Finally, Shepherd argues that the computer printout containing the results of the blood alcohol concentration analysis was erroneously admitted because it constituted hearsay. Although Shepherd cites no authority for his position that the printout was inadmissible, we will nevertheless address the merits of his argument. Although not argued by the State at trial, we agree with the State's assertion in its brief that the printout is admissible under the business records exception to the hearsay rule. Indiana Evidence Rule 803(6) provides:
“(6) Records of Regularly Conducted Business Activity. A memorandum, report, record, or data compilation, in any form, of acts, events, conditions, opinions, or diagnoses, made at or near the time by, or from information transmitted by, a person with knowledge, if kept in the course of a regularly conducted business activity, and if it was the regular practice of that business activity to make the memorandum, report, record, or data compilation, all as shown by the testimony or affidavit of the custodian or other qualified witness, unless the source of information or the method or circumstances of preparation indicate a lack of trustworthiness. The term “business” as used in this Rule includes business, institution, association, profession, occupation, and calling of every kind, whether or not conducted for profit.”
To admit business records pursuant to this exception, the proponent of the exhibit may authenticate it by calling a witness who has a functional understanding of the record keeping process of the business with respect to the specific entry, transaction or declaration contained in the document. Burp v. State, 612 N.E.2d 169, 172 (Ind.Ct.App.1993). Here, Freed not only testified as to the routine process used by the hospital to produce the type of document offered, but, because he actually ran the test himself, he had personal knowledge of the steps performed to produce the results reported in the document. Therefore, we conclude that the printout falls within the hearsay exception for business documents and, as such, the trial court did not abuse its discretion in admitting the printout of the test results.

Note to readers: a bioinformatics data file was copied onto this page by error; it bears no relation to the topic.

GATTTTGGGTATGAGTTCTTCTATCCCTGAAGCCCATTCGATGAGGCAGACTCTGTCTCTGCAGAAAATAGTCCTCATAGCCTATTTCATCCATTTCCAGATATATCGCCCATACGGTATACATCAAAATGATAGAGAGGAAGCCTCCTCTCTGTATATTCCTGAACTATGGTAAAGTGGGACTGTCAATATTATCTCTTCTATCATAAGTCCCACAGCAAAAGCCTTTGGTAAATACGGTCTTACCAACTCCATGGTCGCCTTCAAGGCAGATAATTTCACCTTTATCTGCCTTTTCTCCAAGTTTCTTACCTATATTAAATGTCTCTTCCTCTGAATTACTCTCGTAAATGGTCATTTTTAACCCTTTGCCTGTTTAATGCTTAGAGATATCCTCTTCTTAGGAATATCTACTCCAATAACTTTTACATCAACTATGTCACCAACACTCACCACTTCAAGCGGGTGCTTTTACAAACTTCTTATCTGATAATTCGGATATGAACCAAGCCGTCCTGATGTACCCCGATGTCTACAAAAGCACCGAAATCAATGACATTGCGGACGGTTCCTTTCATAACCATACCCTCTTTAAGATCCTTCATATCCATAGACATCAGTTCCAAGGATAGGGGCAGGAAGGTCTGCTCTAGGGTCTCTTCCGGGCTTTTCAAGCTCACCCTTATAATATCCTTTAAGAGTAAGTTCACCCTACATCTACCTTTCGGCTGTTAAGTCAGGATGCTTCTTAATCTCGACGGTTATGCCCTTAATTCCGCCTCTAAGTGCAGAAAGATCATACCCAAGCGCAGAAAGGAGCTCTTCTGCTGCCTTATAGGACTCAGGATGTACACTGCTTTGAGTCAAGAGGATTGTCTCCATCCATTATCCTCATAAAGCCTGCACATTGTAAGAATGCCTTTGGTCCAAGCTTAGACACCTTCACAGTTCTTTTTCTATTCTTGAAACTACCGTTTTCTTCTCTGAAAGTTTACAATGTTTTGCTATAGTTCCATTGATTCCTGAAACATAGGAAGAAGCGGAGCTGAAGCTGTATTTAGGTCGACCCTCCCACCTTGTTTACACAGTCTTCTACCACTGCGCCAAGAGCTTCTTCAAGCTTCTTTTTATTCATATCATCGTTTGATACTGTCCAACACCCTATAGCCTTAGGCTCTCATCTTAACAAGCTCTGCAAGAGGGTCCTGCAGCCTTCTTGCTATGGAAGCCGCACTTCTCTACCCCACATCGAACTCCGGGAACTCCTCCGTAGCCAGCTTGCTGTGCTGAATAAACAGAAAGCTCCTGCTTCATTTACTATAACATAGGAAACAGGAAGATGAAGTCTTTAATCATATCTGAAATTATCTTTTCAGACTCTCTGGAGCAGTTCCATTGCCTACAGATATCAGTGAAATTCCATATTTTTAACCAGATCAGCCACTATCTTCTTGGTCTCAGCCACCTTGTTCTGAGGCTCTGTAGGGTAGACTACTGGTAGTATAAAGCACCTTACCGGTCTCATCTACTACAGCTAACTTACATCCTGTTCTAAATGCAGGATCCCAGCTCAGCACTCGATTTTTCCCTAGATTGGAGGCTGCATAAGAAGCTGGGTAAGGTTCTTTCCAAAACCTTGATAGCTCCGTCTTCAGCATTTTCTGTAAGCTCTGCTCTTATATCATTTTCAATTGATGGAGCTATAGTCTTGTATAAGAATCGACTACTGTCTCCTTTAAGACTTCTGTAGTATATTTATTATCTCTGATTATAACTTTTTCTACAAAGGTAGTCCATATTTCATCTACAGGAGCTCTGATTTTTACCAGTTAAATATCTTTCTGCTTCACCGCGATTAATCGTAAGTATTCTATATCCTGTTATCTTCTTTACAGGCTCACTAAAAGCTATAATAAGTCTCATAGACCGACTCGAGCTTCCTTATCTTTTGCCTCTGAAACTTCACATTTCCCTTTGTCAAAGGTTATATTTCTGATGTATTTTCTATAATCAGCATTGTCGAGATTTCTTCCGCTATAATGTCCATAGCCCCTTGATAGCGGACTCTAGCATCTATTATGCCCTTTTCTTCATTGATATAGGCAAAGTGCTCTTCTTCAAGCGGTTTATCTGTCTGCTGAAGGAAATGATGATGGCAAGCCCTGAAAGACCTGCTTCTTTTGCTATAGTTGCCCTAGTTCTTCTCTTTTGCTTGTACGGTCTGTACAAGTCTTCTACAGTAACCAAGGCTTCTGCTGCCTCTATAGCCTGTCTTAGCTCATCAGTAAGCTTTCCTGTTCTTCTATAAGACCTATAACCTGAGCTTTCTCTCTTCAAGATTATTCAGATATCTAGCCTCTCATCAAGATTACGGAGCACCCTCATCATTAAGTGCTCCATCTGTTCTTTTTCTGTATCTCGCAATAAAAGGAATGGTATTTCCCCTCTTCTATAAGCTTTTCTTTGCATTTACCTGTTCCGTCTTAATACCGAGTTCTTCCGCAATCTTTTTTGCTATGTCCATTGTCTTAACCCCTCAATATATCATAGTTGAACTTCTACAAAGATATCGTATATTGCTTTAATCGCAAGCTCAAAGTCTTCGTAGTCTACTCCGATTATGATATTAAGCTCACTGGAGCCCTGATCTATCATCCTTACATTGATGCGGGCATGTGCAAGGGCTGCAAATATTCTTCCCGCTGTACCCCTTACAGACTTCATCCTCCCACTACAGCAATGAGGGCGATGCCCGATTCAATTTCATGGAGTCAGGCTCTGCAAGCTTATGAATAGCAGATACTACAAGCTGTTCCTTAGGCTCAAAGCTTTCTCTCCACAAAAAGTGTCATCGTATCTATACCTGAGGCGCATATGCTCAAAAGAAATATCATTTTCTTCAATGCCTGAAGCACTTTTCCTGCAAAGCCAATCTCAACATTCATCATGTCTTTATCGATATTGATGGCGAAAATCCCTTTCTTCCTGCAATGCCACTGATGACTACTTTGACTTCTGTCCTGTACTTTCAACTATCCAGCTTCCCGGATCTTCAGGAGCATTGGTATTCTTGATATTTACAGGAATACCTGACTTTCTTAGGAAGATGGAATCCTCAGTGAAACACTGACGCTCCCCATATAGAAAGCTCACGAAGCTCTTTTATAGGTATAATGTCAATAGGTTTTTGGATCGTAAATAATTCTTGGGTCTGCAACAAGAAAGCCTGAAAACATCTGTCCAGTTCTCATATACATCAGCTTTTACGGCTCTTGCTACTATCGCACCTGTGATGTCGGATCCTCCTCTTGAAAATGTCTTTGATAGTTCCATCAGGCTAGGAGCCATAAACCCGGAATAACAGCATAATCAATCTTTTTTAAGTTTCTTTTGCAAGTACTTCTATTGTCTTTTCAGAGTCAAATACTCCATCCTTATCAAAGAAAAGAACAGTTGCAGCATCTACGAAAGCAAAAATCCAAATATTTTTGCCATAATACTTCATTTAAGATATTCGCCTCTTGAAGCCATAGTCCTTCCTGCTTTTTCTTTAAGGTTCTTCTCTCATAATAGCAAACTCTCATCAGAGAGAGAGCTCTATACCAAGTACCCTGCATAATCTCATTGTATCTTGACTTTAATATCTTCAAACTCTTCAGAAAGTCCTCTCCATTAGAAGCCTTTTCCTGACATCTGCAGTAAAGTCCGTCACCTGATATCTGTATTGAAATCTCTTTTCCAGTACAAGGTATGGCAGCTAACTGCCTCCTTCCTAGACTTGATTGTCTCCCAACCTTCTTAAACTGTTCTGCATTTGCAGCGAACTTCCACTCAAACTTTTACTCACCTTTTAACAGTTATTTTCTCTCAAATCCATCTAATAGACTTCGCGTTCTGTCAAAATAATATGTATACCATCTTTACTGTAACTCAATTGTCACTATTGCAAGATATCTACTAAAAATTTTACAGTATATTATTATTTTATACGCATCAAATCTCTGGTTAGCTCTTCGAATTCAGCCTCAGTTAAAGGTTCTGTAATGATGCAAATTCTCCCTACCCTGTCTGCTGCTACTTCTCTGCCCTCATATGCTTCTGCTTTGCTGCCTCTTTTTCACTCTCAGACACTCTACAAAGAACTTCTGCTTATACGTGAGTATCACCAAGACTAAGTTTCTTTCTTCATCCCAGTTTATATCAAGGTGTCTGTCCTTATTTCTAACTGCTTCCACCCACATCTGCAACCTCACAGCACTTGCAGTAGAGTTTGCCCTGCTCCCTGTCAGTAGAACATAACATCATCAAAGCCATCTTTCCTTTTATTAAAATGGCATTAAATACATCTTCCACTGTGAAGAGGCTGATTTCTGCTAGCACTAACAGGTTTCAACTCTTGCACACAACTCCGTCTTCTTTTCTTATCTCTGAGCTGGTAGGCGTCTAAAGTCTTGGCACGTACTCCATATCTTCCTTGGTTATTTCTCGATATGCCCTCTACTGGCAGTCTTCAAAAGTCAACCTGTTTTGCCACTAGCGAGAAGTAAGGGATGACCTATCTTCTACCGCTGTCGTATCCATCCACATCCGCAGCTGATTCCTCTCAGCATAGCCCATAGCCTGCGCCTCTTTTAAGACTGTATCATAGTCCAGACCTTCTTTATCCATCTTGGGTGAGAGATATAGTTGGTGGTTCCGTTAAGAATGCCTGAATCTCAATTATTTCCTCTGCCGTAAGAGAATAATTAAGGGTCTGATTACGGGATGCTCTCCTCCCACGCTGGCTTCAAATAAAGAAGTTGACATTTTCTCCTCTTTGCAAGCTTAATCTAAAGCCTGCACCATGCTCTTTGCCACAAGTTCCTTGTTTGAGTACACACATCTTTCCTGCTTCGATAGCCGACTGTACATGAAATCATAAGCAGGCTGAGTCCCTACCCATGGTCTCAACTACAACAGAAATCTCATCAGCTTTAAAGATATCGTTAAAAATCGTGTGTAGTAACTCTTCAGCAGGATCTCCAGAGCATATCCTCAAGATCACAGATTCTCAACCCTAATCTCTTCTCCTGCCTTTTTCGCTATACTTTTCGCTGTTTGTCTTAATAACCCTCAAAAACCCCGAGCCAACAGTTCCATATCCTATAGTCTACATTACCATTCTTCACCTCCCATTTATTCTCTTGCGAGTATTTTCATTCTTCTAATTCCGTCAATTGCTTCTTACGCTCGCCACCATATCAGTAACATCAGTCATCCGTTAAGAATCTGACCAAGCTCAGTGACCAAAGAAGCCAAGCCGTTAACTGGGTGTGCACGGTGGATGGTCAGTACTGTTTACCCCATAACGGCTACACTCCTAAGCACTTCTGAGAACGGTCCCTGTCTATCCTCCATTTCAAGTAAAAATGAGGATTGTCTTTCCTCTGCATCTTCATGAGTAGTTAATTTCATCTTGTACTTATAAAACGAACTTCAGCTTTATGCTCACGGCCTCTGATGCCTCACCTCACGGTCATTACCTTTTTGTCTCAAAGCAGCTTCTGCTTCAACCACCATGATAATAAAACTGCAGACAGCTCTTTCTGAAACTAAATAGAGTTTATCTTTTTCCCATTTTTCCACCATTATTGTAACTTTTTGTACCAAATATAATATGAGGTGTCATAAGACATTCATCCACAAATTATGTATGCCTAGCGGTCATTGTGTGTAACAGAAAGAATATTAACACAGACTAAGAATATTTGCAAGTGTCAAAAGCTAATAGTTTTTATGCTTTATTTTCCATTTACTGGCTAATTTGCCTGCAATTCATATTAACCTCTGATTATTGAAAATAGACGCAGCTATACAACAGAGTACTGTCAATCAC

For the reasons stated in section I. of this opinion, we reverse Shepherd's convictions.
1. Shepherd also argues that the proper chain of custody was not laid for the admission of the tissue and hair samples collected from his car. However, because we have concluded that the evidence is inadmissable, it is not necessary for us to address his chain of custody argument.
2. Although the supreme court in Ealy was specifically addressing subsection (c) of the Evid.R. 803(8), we conclude that the reasoning used to develop this three step evaluation applies to subsections (a) through (d).
SHARPNACK, Chief Judge.
BARTEAU and FRIEDLANDER, JJ., concur.
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Docket No: No. 43A05-9609-CR-395.
Decided: December 29, 1997
Court: Court of Appeals of Indiana.